Man o’War raced clockwise at Belmont in 1921 – greatest horse that ever lived.


Something new is  a’ brewin at Woodbine, a track that has consistently been a leader through innovation throughout North America. From the early years of the Racing Channel, to HPITV and it’s impeccable betting platform, the famous E.P. Taylor turf course and the free admission and walk-up saddling and walking ring.

Next month, Woodbine will begin a schedule of what it hopes will be a fascinating and successful series of Clockwise turf races, all sprints, to use a part of the expansive grass course that rarely gets action.

Monday, May 16, there is a test race at Woodbine with cameras, stewards, etc. and there has already been training on the training track for horses to gallop clockwise.





June 10 weekend

1 – Starter Allwoance, $39,500 3 and up which have started for claiming price of $25,000 or less in 2015/2016
5 furlongs turf

2 – 3 and up non-winners of 2; Claiming $40,000 Purse 39,800 5 1/2furlongs  turf
June 17

3 maiden 3 and up Claiming $32,000 5 furlongs turf
4- starter allowance, fillies & mares, 3 and up which have started for $25,000 or less in 2015-2016 5 1/2 furlongs, turf


The TORONTO STAR broke the story of the new races last fall:


While there are many theories about why horse racing in North America is held strictly in a counter-clockwise direction, the opposite of its European and Asian counterparts, the most likely explanation comes from Kentucky, the original home of North American racing.

In 1788, William Whitley, one of Kentucky’s early settlers and a supporter of the American Revolution and anti-British, built the first American circular racetrack in Lincoln County. His idea to race horses the opposite way of English racing and to race on a clay track rather than turf (grass) was adapted by most U.S. tracks.

Belmont Park in New York changed over to counter-clockwise in 1921, the year after the legendary Man o’ War won the Belmont Stakes by 20 lengths in a clockwise direction.



Here is a cool blog about clockwise races of all kinds vs counter-clockwise
Woodbine listed as available tracks



by Matt Hegarty
The first exchange-wagering site in the U.S. is expected to be launched on Tuesday as scheduled in New Jersey, though activity on the site will likely be limited in the first few days because of a paucity of live racing signals and the narrow reach of the operation.

The site, operated by Betfair, a British company that pioneered the exchange-wagering concept 15 years ago, will allow New Jersey residents to accept and make bets with other customers of the exchange at odds agreed to by the customers. In addition, the site will allow customers to trade bets on horses as the races are being run.


With files from Louisville Courier-Journal –

Steve Landers Racing’s Dazzling Gem and Jacks or Better Farm’s Fellowship were added to the list of Preakness candidates:

Sudddenbreakingnews Toronto Star‘s pick to win th Derby ran a great race to come from miles behind to be 5th, set of blinkers may be an interesting idea?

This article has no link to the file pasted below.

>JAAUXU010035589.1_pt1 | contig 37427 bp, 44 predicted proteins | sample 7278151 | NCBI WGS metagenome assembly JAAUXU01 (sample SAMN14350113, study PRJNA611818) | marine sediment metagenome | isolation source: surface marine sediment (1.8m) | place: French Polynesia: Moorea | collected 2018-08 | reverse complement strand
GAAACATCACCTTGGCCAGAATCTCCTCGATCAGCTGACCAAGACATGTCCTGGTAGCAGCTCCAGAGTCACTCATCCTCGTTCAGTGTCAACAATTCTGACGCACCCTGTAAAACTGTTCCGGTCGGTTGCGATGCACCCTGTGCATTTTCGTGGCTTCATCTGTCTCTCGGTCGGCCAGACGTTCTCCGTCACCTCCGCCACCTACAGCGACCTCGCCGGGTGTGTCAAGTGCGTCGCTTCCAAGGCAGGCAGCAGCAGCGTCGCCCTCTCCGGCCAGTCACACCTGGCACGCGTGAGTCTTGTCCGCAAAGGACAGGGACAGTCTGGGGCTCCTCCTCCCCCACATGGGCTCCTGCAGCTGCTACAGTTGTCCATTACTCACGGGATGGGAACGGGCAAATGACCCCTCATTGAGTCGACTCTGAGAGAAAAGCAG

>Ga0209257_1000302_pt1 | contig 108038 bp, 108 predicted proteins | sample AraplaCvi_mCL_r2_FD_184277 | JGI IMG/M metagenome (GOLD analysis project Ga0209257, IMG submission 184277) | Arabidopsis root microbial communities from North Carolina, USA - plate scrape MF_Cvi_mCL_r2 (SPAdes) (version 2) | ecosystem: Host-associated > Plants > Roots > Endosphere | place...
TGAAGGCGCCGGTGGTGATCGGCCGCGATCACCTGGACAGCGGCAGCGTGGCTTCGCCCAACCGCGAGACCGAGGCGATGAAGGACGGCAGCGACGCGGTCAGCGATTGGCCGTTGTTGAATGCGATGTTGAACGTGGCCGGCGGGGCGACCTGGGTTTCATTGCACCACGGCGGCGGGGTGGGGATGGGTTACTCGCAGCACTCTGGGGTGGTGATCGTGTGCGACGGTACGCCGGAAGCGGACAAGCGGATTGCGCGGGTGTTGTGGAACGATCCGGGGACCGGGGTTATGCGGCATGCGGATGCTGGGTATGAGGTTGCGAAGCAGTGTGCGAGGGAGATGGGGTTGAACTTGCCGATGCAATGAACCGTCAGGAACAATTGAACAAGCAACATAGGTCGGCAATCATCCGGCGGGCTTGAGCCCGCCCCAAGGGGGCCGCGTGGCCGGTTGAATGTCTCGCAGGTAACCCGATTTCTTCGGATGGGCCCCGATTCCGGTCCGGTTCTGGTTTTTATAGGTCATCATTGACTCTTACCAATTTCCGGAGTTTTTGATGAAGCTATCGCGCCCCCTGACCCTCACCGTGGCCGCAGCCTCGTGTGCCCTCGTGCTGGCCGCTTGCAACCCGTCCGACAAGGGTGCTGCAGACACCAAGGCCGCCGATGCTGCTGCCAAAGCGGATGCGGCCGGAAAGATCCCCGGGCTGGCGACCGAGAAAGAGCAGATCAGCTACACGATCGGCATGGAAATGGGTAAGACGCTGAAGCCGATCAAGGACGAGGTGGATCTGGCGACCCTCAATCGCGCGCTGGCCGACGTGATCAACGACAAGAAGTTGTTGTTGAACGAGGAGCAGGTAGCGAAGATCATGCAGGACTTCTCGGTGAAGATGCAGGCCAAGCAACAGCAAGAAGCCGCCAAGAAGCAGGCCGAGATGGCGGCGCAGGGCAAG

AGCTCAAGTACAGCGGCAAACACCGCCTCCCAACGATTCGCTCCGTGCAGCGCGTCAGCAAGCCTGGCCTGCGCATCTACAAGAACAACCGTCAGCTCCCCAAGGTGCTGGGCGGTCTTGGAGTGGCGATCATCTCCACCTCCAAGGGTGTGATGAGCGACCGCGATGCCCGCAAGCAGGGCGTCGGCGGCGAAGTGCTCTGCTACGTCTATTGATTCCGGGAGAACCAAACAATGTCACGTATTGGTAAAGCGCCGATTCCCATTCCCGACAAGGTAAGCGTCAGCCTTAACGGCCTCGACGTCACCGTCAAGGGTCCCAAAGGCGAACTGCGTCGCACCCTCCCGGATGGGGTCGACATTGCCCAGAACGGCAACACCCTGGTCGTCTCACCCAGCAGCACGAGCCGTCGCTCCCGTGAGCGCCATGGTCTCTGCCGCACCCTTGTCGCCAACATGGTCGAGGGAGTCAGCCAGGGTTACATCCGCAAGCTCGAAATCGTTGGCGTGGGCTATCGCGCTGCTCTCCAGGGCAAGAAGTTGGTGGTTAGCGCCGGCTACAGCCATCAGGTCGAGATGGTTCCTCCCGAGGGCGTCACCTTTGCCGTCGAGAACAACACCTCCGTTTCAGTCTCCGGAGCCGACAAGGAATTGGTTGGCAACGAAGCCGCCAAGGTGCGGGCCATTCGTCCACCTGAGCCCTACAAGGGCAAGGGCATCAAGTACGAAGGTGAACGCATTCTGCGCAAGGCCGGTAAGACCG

Brody’s Cause – the Blue Grass winner, mild rally in Derby

Awesome Speed: As a winner of Laurel Park’s Federico Tesio, he’s a lock to make the Preakness field for trainer Alan Goldberg and already a three-time stakes winner.

Cherry Wine: The Dale Romans trainee was a head away from qualifying for the Derby but instead sat that one out. He’s lightly raced and sizes up as a closer.

Collected: Bob Baffert’s new shooter enters off wins in Sunland’s Festival of Racing Stakes as well as Keeneland’s Lexington. He could be the third betting choice in this race.

Exaggerator: Beaten four times by Nyquist, his connections are hoping the Curlin colt can finally turn the tables next time out.

Fellowship: The Derby’s bubble horse elected to run instead on the undercard, finishing fourth in the Grade III Pat Day Mile. He’s a newcomer to the Mark Casse barn.

Lani: The Japanese-trained son of Tapit will move from Churchill Downs to Belmont Park, where trainer Mikio Matsunaga says then going to the Preakness remains part of connections’ plans.

Laoban: A maiden, he’ll bring early speed to the Preakness. He set the pace in the Gotham and Blue Grass Stakes before just missing the Derby on points.

Nyquist: The Derby winner will ship quickly out of Louisville, moving along to Baltimore on Monday. No workout plans have been announced – he could go without one between races – with training expected to be light.

Stradivari: The Todd Pletcher trainee won by 14 1/2 lengths in allowance company April 17 at Keeneland and worked out Derby Day at Churchill. If there’s room in the gate, he seems a go for the Preakness.

Uncle Lino: Won the April 30 California Chrome Stakes at Los Alamitos after efforts of second, third and fourth in graded stakes tries on the West Coast.




In two weeks, Kentucky Derby winner Nyquist will take the next step in his quest to succeed American Pharoah as a Triple Crown champion. NBC Sports Group’s coverage of The 141st Preakness Stakes from Pimlico Racecourse in Baltimore, Md., begins Friday, May 20 at 3 p.m. ET on NBCSN. NBC presents The Preakness Stakes on Saturday, May 21 at 5:00 p.m. ET, with coverage beginning at 2:30 p.m. ET on NBCSN.